Today, 13 November, is World Kindness Day, and I think we can all agree the world needs a little more kindness now, more than ever.
Kindness is defined as the quality of being friendly, generous, and considerate. Affection, gentleness, warmth, concern and care are words often associated with kindness.
For many leaders, kindness is not the first word they would want people to associate them with. Sure, it’s a ‘nice to have’ but before kindness many leaders would say they’d want to be known as inspiring, confident, perhaps a visionary and many other things. Kindness has a connotation of being associated with someone who is naïve or weak. But it is fundamentally not the case.
Being kind can do many things to a person. It has been shown to increase self-esteem, empathy and compassion and improve mood – and not just to the recipient of the act of kindness. It can also decrease blood pressure and cortisol, a stress hormone, so being kind in your dealings with those you work with is proven to directly impact the lowering of stress levels within teams.
One of my favourite leadership lessons is “clear is kind.” For me, it has proven to be an invaluable little saying that has helped me in many situations. While you never want to intentionally hurt someone’s feelings, sometimes the kindest thing you can do to someone is give it to them straight, offer constructive feedback and be open to sharing your opinion.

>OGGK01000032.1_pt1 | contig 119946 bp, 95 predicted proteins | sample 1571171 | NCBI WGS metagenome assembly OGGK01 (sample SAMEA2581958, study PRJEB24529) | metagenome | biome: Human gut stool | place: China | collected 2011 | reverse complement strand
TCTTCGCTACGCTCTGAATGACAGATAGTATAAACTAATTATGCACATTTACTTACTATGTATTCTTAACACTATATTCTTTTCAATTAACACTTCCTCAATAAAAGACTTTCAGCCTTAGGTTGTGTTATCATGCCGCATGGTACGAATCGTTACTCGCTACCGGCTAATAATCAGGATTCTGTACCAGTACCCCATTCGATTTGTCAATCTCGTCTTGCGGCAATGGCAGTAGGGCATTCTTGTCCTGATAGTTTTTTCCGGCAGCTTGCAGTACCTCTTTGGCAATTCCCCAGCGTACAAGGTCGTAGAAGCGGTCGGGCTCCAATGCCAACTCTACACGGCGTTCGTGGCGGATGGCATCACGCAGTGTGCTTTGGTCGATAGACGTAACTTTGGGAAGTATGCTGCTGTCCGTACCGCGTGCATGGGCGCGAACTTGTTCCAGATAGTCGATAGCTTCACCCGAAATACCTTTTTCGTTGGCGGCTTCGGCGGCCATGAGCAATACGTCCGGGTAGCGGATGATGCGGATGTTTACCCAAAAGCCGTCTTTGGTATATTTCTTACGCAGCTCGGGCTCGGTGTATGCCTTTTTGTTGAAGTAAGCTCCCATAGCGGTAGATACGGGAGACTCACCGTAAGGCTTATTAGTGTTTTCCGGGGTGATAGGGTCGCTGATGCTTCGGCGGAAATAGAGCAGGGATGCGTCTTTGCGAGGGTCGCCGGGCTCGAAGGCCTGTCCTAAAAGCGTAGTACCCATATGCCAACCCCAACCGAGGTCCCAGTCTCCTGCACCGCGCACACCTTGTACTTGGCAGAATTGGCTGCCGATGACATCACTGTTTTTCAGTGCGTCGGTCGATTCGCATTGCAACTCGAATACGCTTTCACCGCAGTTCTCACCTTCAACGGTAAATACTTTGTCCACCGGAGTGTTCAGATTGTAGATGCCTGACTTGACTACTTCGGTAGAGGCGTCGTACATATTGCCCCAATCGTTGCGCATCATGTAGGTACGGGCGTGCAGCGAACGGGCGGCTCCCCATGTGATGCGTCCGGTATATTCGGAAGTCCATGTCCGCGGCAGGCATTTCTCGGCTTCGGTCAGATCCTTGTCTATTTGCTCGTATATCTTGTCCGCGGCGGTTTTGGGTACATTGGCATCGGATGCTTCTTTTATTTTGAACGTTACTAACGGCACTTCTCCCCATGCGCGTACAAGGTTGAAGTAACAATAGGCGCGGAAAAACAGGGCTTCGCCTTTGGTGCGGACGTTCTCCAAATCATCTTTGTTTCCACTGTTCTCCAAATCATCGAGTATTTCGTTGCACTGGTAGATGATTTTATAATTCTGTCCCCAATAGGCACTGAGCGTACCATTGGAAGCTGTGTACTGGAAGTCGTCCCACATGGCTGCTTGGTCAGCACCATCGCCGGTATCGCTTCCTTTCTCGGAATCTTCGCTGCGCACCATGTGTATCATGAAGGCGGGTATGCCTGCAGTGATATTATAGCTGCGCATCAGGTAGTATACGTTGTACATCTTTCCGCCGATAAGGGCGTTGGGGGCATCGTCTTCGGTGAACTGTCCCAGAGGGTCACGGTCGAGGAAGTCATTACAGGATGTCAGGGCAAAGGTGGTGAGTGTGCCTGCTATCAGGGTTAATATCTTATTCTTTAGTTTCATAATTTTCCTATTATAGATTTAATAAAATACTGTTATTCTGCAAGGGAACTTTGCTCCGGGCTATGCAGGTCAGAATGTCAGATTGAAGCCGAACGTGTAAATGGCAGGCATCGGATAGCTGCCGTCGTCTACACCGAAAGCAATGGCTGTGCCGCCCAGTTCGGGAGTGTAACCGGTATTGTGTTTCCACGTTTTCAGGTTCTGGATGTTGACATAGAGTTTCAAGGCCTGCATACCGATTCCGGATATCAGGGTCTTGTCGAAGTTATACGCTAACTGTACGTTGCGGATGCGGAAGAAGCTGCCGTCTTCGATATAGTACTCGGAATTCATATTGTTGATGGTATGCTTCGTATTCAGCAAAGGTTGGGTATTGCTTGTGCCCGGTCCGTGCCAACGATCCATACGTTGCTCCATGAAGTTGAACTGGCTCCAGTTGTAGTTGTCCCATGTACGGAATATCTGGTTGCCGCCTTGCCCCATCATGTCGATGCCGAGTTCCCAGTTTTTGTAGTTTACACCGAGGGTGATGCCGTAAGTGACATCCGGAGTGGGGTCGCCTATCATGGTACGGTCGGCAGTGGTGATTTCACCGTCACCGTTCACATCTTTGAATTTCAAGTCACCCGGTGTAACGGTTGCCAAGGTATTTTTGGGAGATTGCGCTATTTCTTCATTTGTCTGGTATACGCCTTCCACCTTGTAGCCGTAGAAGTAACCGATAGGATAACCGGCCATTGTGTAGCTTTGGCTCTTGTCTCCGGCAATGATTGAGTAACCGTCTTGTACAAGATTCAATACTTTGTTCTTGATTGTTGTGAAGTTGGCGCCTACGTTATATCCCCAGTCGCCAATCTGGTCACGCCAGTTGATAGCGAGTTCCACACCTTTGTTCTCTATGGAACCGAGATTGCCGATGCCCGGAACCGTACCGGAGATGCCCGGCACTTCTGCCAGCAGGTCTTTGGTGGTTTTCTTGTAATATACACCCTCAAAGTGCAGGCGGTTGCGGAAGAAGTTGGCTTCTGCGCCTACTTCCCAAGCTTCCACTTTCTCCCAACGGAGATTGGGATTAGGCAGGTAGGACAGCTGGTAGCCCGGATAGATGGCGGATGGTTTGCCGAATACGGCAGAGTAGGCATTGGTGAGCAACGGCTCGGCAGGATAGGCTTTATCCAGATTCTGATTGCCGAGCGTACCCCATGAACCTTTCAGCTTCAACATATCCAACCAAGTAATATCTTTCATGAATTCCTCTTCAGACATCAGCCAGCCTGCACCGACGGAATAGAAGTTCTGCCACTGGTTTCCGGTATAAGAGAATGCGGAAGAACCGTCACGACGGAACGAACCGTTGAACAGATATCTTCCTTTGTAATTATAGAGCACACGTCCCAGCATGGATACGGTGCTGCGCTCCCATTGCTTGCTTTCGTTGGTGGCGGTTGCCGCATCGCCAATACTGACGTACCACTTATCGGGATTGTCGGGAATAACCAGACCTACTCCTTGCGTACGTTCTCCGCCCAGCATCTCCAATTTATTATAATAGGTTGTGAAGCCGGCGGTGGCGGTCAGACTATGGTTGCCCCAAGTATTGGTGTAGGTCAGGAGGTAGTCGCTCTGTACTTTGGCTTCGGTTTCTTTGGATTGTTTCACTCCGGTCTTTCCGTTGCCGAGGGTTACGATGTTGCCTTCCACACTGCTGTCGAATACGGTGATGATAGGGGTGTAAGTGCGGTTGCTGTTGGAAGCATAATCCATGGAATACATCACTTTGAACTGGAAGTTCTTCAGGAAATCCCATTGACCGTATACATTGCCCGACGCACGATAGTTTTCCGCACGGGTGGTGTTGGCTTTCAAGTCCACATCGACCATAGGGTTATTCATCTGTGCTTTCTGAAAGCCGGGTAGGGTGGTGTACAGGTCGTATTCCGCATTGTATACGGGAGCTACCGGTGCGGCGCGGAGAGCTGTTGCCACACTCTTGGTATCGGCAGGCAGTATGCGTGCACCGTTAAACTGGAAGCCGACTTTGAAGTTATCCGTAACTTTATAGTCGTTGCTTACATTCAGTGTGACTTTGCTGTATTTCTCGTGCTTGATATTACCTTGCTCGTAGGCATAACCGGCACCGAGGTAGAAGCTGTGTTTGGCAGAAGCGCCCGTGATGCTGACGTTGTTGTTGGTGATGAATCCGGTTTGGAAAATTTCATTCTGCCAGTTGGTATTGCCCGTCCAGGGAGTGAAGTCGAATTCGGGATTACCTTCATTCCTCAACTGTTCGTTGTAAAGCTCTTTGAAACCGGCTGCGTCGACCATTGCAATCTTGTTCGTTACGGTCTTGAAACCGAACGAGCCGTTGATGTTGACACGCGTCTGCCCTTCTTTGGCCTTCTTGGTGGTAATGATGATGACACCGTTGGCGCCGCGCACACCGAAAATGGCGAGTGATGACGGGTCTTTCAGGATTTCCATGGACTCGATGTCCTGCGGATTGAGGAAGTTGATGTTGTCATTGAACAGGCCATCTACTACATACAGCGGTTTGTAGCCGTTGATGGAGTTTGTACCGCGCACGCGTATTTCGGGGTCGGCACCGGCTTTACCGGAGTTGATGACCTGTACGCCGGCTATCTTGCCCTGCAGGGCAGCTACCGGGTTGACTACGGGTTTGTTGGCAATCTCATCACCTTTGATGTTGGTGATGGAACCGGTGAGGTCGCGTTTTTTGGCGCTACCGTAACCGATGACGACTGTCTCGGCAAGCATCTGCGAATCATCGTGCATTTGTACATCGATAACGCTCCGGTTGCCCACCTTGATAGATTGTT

What I’m trying to say is that kindness can actually be harnessed as a powerful leadership tool.
Why is it so powerful? Kindness can significantly improve your relationships and connections. Your willingness to tell the truth in a gentle way, by giving truthful feedback in a way that is constructive is incredibly rewarding, both to you and the recipient. It’s a real sign of growth and flexible thinking and goes a long way towards strengthening the connections you form with those around you.
Lead with compassion, follow with kindness
Kindness is about give and take – it’s a two-way street. If you want respect, you must give respect and kindness is the perfect place to start. Compassion can really help guide us to acts of kindness; finding a private moment to ask if a co-worker is ok following a stressful meeting, grabbing lunch for a colleague when you know they are too tied up in meetings to eat, helping someone in your team meet a deadline when you know they’ve been up all night with a sick child. All of these small acts of compassion and kindness can mean a great deal to the recipient.
And there is someone else who could definitely benefit from a bit of extra kindness – you. It’s important to be kind to ourselves first. Create a balanced work/life environment that allows you to refuel, recharge and destress as you need. And when things don’t go your way, go easy on yourself.
There is a great organisation called The Random Acts of Kindness Foundation. They have set out to “make kindness the norm” and have a great resource called “7 ways to start making kindness the norm in your daily life”. See on this link https://www.randomactsofkindness.org/.
Happy Kindness Day to all, and I hope you each give and receive an act of kindness today.